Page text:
In the Pipeline: Norma Gibbs has been a jewel for H.B.

Norma Gibbs' soft laughter blends peacefully with the wind chimes outside her airy and cozy Huntington Harbour home, which is all decorated for Christmas, complete with fresh-baked cookies and tea on the table.

She is recounting a moment from 1970, just before she became the first city councilwoman in Huntington Beach history. She and then-Mayor Don Shipley were in the process of battling developers that wanted to build high-rise buildings stretching for miles along our beachfront.

"When I explained to our head of the Chamber of Commerce why I was so against the idea, he said, 'Don't worry, Norma. There will be six feet of space between the buildings so that people will still be able to see the ocean when they drive by.'"

He also boasted of wanting to turn Huntington Beach into "the Miami Beach of the West."

"I'd been to Miami," said Gibbs, 88. "And I was not going to let that happen."

It was 50 years ago this month that the Cal State Long Beach professor moved to Huntington Beach from nearby Seal Beach, where she was mayor.

And how lucky we are that she did.

It almost didn't happen. When she first saw Huntington Beach, she noticed all the tin cans and tents on Bolsa Chica State Beach. She needed some convincing, which she received from her husband, who was working with the company that was developing Huntington Harbour.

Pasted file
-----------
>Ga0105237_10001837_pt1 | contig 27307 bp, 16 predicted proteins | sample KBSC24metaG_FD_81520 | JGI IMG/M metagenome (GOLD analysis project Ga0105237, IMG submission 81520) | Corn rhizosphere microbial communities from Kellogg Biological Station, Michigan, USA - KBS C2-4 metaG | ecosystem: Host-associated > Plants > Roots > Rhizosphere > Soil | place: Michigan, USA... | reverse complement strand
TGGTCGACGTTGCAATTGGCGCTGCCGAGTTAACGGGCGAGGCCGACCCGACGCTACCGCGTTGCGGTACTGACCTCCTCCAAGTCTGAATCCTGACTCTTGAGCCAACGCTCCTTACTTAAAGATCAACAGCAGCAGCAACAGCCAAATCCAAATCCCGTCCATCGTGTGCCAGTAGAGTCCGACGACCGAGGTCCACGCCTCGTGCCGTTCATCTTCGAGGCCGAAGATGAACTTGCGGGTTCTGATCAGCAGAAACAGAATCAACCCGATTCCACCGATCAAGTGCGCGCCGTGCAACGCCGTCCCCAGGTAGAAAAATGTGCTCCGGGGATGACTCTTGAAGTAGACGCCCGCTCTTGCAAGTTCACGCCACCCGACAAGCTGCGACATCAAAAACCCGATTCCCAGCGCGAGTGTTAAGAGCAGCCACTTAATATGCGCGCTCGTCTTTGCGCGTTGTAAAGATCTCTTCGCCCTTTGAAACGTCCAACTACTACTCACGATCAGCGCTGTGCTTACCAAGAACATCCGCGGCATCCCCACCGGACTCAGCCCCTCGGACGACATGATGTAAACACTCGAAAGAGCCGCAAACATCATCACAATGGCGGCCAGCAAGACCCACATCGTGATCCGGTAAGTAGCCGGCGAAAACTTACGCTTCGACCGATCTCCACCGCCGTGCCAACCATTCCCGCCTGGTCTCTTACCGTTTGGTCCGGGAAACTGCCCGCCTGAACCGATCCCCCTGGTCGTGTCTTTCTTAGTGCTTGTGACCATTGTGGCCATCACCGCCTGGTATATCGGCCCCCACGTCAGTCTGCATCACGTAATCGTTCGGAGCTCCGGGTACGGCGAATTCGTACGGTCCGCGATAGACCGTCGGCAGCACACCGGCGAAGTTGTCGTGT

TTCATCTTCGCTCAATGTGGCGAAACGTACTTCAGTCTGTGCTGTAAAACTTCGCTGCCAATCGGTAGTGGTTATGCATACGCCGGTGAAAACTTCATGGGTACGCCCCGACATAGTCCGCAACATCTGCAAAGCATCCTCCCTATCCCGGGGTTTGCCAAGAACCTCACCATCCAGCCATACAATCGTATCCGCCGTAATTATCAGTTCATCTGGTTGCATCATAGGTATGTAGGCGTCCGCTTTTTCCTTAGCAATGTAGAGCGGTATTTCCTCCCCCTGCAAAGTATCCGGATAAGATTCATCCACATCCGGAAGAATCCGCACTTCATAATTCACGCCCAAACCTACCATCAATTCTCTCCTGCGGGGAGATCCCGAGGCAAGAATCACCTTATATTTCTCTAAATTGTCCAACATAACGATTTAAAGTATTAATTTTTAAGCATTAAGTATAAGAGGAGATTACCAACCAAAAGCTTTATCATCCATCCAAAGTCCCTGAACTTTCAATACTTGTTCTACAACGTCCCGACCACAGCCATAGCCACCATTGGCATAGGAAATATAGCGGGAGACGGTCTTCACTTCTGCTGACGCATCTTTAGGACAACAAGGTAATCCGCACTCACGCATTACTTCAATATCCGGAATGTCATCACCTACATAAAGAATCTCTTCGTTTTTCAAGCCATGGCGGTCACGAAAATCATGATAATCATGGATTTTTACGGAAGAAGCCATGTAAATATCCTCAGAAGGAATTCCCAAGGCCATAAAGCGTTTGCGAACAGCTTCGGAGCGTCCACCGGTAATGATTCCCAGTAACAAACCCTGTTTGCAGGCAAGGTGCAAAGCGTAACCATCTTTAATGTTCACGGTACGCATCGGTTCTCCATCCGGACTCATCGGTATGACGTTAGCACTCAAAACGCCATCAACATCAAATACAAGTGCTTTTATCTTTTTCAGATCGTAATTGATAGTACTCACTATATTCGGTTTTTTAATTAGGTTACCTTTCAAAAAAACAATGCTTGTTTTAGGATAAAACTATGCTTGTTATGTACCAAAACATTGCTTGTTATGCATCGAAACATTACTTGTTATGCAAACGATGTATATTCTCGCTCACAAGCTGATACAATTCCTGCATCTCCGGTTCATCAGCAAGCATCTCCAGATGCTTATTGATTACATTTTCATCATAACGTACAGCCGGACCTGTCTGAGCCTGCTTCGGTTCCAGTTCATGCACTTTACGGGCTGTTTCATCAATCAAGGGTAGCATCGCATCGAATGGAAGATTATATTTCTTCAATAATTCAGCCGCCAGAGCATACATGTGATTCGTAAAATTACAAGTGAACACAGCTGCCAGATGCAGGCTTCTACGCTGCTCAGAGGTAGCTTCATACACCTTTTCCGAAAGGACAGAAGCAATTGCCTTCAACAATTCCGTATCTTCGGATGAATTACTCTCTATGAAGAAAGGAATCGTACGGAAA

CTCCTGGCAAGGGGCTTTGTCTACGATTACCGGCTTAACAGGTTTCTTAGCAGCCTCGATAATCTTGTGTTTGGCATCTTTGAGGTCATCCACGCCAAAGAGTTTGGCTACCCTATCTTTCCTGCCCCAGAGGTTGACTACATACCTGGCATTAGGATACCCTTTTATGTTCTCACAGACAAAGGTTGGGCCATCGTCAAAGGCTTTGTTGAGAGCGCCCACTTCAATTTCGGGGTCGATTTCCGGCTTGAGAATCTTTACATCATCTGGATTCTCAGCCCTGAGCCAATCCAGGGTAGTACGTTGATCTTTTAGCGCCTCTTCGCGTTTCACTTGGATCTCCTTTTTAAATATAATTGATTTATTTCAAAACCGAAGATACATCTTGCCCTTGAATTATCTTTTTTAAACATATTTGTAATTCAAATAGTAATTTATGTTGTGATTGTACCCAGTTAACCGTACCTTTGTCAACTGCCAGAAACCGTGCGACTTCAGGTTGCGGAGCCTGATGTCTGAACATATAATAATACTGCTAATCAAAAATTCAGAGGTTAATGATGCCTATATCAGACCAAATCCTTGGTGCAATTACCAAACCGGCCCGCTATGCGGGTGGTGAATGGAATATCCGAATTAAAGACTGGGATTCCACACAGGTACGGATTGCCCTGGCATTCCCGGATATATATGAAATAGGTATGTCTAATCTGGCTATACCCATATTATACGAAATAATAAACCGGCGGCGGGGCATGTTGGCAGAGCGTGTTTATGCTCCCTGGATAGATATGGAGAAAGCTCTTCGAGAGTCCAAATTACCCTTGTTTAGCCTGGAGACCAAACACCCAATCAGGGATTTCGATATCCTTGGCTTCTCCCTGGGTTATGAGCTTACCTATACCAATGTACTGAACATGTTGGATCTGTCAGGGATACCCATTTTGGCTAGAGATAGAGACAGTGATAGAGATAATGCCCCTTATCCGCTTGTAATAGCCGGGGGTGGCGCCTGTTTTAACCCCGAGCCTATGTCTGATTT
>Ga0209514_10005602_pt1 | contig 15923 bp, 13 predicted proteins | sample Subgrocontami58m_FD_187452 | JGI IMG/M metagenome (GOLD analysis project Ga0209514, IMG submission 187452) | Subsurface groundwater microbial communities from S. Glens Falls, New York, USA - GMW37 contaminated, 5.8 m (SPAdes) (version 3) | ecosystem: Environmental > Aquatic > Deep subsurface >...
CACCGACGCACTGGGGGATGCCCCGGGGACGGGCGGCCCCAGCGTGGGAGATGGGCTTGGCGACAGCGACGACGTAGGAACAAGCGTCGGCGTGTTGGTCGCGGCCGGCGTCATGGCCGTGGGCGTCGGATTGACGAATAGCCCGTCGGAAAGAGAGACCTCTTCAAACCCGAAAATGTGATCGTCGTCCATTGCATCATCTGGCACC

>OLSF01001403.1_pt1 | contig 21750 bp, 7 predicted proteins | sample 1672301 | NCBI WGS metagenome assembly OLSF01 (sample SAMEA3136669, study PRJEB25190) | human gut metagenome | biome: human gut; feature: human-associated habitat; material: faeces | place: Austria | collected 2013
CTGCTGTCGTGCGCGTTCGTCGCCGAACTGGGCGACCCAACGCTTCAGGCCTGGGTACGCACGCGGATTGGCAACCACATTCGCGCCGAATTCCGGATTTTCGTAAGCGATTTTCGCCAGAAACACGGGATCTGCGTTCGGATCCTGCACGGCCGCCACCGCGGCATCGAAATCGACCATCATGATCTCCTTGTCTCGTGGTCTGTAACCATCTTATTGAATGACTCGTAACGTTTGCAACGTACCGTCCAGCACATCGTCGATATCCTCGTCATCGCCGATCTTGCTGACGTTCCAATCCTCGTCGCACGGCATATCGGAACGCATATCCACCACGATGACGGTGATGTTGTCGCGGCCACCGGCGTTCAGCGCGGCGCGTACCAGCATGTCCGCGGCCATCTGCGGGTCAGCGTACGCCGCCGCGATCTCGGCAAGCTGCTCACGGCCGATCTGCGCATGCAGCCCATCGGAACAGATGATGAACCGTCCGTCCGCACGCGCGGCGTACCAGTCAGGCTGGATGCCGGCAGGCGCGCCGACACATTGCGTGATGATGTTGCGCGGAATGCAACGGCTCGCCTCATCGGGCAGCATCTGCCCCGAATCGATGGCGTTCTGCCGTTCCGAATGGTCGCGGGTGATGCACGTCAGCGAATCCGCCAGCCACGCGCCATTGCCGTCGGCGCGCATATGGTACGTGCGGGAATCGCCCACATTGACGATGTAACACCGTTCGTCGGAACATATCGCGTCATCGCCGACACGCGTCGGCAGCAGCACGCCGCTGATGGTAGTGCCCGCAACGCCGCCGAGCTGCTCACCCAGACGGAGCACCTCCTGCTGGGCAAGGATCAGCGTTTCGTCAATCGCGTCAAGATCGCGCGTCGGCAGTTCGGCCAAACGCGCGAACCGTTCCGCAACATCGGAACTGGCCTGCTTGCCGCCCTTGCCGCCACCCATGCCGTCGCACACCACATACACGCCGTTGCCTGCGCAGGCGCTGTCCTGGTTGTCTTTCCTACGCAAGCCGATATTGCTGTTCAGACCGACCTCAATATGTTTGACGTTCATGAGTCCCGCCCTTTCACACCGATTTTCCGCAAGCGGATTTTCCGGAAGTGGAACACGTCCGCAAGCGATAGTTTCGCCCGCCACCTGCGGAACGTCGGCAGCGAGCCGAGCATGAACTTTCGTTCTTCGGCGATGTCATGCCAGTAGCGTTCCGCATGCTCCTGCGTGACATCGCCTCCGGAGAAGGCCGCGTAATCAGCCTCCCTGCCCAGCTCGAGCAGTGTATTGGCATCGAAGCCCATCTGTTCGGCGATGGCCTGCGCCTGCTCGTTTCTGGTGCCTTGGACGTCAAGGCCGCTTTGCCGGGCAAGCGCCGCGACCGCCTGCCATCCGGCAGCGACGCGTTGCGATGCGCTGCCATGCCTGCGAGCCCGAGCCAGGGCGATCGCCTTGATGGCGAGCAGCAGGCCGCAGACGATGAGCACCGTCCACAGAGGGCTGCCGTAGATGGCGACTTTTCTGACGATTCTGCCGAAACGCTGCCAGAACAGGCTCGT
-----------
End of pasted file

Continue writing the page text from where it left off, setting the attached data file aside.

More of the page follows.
Theirs soon became the first house on the block, and it's the same one was she lives in today. Recuperating from tuberculosis at the time, Gibbs recovered in an upstairs bedroom that overlooks the ocean. The day she saw whales out her window was the day she was convinced they'd made the right decision.

Impressed by her smarts and passion, then-Mayor Don Shipley convinced Gibbs to become part of the Recreation and Parks Commission. She was the first woman there too. That's where she got to know then-Parks and Recreation Director Norm Worthy. He helped Huntington Beach win hosting duties for the U.S. surfing championships in 1959.

Worthy was also on a mission to develop Central Park, which he did by painstakingly tracking down owners of the old "encyclopedia lots" — so dubbed because they were part of a marketing gimmick to promote the sale of encyclopedias — and buying the lots back. In 1968, in large part because of these efforts, Central Park opened.

In 1970, Shipley and Worthy convinced Gibbs to run for City Council so that there would always be a voice for things like Central Park and especially a new library in the park. Gibbs worked and fought tirelessly on behalf of that new library. She told me that her only dream back then was to live long enough to see it open.

But it was not easy.

"The mayor back then, George McCracken, said to me, 'Why do we need a big library? Who reads anymore? We have TV,'" Gibbs recalled.

Undaunted, Gibbs and others donated their own personal libraries to help Central Library become a reality.

Famed Austrian American architect Richard Neutra died during the building of the library, and so his son Dion took the project to completion.

In discussing the city today, Gibbs told me how proud she is that the fight for open space was as successful as it was.